Finally, IMPETUS aims to improve the forecasting of drought on monthly to decadal timescales, which will enable stakeholders to better curb demand and more effectively manage diminishing water resources. In particular, IMPETUS aims to engage stakeholders and assess their needs for drought forecast information, co-producing drought metrics from forecasts to ensure that they support real-world decision-making. Particular examples of this have already been identified through initial discussions with stakeholders including precipitation forecasts for Thames Water and soil moisture forecasts for the agricultural sector.

Planned Impact

The overarching aim of IMPETUS is to improve the forecasting of UK drought on monthly to decadal timescales, which will lead to the development of improved decision-making processes. Given the substantial socioeconomic impacts of drought in the UK, there is a broad range of non-academic stakeholders who will be benefit from the outcomes of IMPETUS:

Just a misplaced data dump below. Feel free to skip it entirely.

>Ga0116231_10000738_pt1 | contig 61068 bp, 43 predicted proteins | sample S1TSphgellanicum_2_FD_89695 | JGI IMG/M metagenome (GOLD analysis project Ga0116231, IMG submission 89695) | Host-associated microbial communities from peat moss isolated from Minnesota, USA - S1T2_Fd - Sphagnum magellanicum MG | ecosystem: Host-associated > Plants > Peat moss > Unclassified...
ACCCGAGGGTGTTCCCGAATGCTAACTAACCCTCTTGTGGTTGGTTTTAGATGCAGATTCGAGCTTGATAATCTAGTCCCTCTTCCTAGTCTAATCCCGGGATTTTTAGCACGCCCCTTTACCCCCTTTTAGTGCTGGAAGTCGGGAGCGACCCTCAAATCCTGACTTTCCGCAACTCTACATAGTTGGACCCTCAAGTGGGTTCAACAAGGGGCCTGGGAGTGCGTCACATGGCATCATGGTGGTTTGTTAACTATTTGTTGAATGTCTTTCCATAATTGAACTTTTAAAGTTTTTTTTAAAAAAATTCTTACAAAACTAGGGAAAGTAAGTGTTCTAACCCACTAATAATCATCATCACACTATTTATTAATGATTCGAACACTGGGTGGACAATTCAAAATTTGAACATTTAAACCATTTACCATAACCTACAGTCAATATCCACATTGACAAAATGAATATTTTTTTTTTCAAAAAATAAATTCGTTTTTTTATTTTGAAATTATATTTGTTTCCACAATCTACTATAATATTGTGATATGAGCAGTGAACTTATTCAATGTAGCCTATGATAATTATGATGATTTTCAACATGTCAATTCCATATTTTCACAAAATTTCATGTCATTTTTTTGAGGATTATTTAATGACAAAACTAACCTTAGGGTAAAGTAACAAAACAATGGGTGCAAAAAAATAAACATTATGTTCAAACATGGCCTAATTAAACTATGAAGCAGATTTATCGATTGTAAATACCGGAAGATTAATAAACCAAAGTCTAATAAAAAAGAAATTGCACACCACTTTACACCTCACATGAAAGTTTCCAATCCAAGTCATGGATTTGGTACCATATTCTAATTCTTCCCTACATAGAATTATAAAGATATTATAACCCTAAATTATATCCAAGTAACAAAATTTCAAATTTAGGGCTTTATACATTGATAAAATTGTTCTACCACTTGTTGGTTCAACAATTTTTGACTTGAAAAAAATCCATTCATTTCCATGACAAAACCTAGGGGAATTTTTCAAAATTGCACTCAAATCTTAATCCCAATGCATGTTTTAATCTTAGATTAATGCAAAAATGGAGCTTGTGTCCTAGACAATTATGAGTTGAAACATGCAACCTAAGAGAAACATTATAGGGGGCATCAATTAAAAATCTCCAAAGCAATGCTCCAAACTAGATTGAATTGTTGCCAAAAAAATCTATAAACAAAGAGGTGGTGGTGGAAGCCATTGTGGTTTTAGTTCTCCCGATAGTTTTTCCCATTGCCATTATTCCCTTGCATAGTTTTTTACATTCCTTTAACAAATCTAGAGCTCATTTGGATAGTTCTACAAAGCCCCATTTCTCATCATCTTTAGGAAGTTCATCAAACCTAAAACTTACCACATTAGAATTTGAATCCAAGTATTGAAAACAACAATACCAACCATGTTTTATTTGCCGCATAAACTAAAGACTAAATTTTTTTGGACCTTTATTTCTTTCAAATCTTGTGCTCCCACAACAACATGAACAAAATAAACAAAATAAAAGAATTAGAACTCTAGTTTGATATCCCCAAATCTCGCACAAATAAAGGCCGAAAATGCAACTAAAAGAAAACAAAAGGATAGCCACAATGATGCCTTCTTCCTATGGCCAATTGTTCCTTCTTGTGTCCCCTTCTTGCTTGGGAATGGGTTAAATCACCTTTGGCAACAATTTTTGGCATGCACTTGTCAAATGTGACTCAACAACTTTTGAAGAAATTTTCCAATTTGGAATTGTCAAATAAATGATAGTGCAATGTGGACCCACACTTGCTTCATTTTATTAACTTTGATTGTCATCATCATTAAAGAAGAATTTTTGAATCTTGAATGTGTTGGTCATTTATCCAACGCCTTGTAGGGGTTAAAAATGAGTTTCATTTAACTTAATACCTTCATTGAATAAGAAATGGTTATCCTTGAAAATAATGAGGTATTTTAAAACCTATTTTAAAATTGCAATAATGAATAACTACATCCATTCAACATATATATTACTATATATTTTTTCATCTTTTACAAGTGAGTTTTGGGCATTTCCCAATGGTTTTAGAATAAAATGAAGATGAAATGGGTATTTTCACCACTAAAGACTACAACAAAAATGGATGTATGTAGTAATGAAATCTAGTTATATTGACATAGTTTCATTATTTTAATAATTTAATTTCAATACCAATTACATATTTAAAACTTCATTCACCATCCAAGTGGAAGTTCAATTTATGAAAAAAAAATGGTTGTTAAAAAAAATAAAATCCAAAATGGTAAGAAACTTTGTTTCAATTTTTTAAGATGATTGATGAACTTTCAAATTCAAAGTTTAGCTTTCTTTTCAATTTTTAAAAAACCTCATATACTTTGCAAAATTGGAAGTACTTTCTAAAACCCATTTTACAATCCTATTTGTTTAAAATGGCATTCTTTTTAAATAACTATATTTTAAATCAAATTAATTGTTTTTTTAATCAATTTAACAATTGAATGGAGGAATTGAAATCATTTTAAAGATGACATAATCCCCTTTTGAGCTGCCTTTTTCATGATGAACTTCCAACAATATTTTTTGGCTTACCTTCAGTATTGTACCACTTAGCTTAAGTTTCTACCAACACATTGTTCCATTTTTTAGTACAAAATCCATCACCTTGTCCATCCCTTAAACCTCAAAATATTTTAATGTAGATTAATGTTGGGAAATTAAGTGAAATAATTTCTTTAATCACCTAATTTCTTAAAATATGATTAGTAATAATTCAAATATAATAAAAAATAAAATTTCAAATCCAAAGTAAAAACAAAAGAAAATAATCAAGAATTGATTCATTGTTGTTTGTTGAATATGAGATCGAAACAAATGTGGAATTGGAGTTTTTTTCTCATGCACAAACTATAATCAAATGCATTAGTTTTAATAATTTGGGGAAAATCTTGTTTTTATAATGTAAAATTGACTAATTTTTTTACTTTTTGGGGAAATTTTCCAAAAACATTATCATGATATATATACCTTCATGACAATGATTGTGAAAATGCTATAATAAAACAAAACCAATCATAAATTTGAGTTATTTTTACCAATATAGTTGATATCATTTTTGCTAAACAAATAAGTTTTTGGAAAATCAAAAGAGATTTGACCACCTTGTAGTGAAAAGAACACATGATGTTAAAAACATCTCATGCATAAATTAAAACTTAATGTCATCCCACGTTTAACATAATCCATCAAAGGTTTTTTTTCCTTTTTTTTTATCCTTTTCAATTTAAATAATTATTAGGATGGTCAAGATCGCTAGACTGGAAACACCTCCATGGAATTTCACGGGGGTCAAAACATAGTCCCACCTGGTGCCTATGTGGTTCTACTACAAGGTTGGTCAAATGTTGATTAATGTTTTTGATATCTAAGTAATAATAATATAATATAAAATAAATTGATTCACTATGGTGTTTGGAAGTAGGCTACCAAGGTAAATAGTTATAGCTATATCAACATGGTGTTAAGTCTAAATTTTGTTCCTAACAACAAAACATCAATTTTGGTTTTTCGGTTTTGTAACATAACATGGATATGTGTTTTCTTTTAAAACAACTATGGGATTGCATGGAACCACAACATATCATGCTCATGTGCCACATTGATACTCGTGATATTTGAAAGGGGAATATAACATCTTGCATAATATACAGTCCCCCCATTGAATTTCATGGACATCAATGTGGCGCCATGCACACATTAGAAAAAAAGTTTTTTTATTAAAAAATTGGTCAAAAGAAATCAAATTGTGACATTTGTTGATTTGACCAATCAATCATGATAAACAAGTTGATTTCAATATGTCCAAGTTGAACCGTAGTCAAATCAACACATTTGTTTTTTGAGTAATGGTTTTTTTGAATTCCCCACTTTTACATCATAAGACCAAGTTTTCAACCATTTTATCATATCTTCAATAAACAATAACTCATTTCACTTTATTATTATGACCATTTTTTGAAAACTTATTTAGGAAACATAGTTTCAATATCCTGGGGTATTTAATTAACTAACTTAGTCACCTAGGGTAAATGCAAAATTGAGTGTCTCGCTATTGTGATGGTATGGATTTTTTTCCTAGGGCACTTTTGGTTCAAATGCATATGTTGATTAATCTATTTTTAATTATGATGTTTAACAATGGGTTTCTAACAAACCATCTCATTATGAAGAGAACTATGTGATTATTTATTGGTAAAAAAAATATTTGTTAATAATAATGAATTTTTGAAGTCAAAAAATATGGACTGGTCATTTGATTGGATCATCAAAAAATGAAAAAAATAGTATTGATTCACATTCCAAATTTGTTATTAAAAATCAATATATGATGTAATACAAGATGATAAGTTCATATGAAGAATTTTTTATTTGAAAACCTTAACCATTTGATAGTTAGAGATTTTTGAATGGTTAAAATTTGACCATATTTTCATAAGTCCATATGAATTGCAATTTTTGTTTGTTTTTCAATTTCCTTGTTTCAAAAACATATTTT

1. The Met Office and ECMWF: IMPETUS outcomes will benefit the UK operational meteorological forecasting centres (i.e. the Met Office and ECMWF) by: i) the improved understanding of the drivers of meteorological drought and their representation in climate models and operational meteorological seasonal and decadal forecasting systems, ii) an evaluation of operational forecasting systems for drought, iii) recommendations for improved forecasts systems and climate models (e.g. recommendations for the resolution of climate models) and iv) an improved understanding of how to produce hydro-meteorological forecasts for UK drought.